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Elisha
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« Reply #1 on: October 06, 2004, 07:06:00 PM »

Augustine,
Just to let you know that you're not being completely ignored, I'll say at the very least that I think you raise an interesting point for discussion, even if someone totally disagrees with many of your premises.

Also, I cross posted it here as well, but don't expect to get a whole lot theological discussion there.  There are a few RC posters that I think could post something thoughtful and some Protestants as well, why I posted it there.  The comment by carrot is probably the best you could hope for out of him.  Posts some funny goofball comments.

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Augustine
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« Reply #2 on: October 08, 2004, 08:28:21 AM »

Greetings Elisha,

When I wrote the message, I really wasn't expecting much in the way of a response.  I find sometimes just articulating something (whether to another person, or putting it into writing) helps me put my thoughts in order, and arrive at a (often tentative) position.

"Lower" forms of paganism tend not to have a coherant metaphysical explanation regarding their gods or their cosmology, so such religions/cults are beyond the scope of what I'm talking about (though I'd argue that if one takes these myths at face value, a metaphysical outlook is inferred by them.)

However, I have noticed that when pagan religions do develop a philosophical tradition which tries to make some account of their gods/cosmology, what seems to happen is that the totality of all things (including mankind) are either explicitly or implicitly reduced to a single, eternal essence.  The most conspicuous modern example of this is Hinduism, which in a nutshell (at least in it's explicitly theistic forms) falls either into dualism, qualified-dualism (like Rama-Nuja, who is basically considered the "godfather" of Vaisnava Hindu philosophy), or monism (the main proponent of this being Shankarah.)  Whatever the qualifications, one thing these basic ideals have in common is the belief that everything is part and parcel of the divinity.  This is the source of much "new age" belief, which teaches the essential divinity of human beings.  This also gives a "justification" of sorts, to the worship of practically anything (which is why India is often called the land of 330,000,000 gods).

However, it is not simply grotesquely "pagan" religions which suffer from this tendency.  I've found that the mysticism of both Judaism and Islam (Kabbalah and Sufism respectively) also tend to fall into this trap, of refusing to assert  the complete "creatureliness" of everything besides the Deity.  Kabbalah is emmanationist, to the point that one is forced to conclude (if they take Kabbalistic premises seriously) that the "personality" or "personhood" of YHWH at some point had a "beginning", even if it was simultaneous with the begining of the unfolding of the manifest/"created" order.  Sufism to varying degrees flirts with monism (how far this goes depends on which sufi mystic one is talking about, and what they actually disclosed publically), often on the basis of Qur'anic passages like "Allah is closer to men than their own juglar vein" or the exoteric Islamic doctrine of strict predestination (which I'm sure sufi mystics would argue is a step away from saying that Allah is ultimatly the "do-er" of everything, including our own apparent free-will.)  This is actually why Sufi-ism has had a mixed reception in Islamic societies - Sufi mystics exclaiming that they were Allah, did not tend to go over well with adherants to the more conventional, puritanical Islam of the masses.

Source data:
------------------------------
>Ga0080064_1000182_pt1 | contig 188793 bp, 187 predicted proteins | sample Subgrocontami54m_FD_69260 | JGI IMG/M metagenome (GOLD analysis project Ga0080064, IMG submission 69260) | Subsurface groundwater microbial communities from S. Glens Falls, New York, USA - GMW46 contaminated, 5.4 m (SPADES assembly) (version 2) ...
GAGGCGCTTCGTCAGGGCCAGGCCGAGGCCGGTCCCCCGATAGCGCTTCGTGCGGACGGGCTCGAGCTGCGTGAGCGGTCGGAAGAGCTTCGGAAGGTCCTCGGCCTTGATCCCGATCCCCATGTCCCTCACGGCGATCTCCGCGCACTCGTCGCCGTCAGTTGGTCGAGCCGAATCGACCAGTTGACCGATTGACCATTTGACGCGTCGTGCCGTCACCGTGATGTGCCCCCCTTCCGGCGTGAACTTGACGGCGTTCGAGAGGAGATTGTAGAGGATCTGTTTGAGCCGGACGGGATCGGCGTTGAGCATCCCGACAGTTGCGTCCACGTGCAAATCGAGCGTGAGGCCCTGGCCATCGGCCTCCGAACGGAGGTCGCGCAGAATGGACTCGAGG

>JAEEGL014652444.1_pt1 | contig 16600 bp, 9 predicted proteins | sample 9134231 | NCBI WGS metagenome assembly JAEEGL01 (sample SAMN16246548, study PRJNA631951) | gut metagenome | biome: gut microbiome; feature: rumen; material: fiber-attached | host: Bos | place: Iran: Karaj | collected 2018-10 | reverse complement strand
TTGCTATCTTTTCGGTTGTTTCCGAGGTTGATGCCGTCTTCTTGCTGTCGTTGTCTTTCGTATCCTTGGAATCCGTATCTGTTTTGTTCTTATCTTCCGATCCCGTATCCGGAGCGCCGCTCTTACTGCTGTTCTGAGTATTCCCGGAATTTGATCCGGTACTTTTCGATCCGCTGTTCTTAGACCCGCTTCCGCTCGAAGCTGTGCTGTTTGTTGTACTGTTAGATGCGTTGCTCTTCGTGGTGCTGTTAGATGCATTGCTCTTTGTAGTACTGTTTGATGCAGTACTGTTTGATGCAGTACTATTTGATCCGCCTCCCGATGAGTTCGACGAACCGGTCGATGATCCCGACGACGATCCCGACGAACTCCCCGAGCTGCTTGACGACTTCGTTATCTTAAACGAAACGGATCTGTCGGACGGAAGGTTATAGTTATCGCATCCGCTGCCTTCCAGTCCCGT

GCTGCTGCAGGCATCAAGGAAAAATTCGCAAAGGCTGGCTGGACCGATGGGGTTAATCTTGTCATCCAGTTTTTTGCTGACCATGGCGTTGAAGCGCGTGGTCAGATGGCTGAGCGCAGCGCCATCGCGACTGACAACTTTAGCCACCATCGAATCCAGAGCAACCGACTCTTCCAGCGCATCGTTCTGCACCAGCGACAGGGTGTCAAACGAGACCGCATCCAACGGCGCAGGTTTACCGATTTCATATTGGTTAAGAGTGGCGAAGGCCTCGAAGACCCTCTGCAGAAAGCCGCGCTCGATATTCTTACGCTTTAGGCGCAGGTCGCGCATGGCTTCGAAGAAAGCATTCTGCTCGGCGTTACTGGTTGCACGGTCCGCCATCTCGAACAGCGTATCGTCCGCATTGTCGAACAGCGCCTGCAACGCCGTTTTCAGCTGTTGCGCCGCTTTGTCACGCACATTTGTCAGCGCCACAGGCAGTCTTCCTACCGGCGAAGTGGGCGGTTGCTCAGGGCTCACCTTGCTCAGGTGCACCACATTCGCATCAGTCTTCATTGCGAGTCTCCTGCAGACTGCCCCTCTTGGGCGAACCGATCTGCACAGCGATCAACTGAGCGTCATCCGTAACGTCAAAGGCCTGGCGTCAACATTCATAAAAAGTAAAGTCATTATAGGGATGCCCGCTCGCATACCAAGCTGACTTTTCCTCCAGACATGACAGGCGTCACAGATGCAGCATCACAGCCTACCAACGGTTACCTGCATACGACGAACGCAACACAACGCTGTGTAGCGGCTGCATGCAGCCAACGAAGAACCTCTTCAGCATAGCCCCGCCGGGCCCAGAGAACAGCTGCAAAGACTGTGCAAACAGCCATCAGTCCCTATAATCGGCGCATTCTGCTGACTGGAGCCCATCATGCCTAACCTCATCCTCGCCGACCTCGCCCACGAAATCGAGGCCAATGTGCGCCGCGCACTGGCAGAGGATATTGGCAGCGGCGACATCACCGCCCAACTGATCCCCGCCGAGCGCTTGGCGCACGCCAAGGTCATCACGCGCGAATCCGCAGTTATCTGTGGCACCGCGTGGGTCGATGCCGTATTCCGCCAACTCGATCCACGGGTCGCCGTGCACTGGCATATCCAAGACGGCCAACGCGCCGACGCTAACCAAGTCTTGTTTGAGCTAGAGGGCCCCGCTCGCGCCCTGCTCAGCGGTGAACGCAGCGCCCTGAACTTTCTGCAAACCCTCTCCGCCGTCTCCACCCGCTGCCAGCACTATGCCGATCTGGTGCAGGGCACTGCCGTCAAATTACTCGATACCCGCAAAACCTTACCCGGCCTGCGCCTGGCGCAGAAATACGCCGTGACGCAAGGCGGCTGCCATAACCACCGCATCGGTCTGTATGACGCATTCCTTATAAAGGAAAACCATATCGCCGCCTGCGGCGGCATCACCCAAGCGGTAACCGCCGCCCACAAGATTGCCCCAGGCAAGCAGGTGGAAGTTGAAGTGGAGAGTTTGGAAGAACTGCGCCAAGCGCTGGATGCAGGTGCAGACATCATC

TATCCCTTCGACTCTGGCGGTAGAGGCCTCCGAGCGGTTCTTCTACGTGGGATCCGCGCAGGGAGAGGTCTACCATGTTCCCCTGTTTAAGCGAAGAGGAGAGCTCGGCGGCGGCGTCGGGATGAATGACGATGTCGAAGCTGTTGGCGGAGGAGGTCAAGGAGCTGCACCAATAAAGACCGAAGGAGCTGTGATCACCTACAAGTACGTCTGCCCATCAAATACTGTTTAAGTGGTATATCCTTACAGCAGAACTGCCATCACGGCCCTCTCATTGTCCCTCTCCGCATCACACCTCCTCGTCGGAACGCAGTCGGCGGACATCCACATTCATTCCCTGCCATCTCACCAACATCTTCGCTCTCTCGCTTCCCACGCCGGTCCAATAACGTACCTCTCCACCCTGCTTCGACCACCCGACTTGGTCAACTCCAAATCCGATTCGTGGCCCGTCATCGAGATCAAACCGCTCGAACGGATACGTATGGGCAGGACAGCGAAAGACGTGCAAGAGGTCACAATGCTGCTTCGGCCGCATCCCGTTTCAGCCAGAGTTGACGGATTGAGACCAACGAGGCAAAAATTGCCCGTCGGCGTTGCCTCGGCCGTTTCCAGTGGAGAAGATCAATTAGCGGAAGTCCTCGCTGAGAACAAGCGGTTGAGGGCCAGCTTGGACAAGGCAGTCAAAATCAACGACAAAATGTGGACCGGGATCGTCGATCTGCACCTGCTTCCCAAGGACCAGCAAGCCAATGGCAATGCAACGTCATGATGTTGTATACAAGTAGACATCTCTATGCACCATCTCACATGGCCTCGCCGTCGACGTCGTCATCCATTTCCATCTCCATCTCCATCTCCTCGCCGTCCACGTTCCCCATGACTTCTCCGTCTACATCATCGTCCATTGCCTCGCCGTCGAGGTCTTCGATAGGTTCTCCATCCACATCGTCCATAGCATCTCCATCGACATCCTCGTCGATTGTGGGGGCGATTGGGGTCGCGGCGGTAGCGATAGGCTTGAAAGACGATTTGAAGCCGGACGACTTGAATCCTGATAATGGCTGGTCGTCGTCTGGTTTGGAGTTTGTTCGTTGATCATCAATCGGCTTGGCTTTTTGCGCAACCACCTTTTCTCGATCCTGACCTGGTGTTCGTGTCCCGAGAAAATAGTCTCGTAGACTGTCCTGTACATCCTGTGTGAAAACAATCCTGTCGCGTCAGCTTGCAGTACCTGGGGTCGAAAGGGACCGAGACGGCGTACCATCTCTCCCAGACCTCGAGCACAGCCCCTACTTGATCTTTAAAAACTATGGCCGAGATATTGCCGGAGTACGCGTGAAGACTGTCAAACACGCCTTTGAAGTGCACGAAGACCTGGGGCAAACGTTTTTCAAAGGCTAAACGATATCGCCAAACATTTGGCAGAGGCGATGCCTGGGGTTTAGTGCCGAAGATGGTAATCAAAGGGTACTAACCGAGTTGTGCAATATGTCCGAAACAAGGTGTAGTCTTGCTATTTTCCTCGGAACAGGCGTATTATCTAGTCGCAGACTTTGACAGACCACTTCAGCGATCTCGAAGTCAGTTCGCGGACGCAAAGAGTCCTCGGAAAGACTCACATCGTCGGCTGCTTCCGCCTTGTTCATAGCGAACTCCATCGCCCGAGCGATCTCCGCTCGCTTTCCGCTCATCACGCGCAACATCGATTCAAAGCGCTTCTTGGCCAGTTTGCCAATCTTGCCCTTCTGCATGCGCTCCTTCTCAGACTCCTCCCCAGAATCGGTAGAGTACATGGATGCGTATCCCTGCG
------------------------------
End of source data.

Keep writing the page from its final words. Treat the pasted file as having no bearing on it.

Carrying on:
OTOH, Christian "mysticism" is quite clear on the sharp distinction between the Uncreated and the created (God, and everything else.)  Though ultimatly this insistance is present because it is true, I think that a safeguard against vereering away from this sharp distinction has been the Church's Christological doctrines.  Simply put, if a Christian were to flirt with any form of pantheism, monism, etc. there would really not be anything radically unique about the Incarnation.  At best, a so called "pantheist Christian" would only be able to say that Christ was a "more self-realized" being than others, and not qualitatively different than other men or creatures - since the fact would be, that not only would Christ Himself be Divine, but so would everyone and everything else (it's just that they're not aware of it, or truly conscious of it.)  Interestingly (and unfortunately) enough, if you dissect many of the "modernist theologies" of the late 19th century/early 20th century, you'll find they are essentially a betrayal of Christianity to pantheism of one form or another (like the blasphemy of the Jesuit "theologian" Teilhard de Chardin.)

Pantheism is a great boon for the more extreme parts of the ecumenist movement (which is really syncretism), and I don't think it's a coincidence that "ecumenism" and pan-religious movements were born and grew parallel to the creation/dissemination of modernist theologies (and oddly enough, this seems to have been a pan-Christian problem - there are examples of such oddities in the Orthodox, Roman Catholic, and Protestant spheres.)

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Elisha
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« Reply #3 on: October 12, 2004, 02:04:07 PM »

Augustine,
There have been a couple more posts where I linked to if you're interested.  Unlike you, I'm surprised this thread hasn't gotten more thought.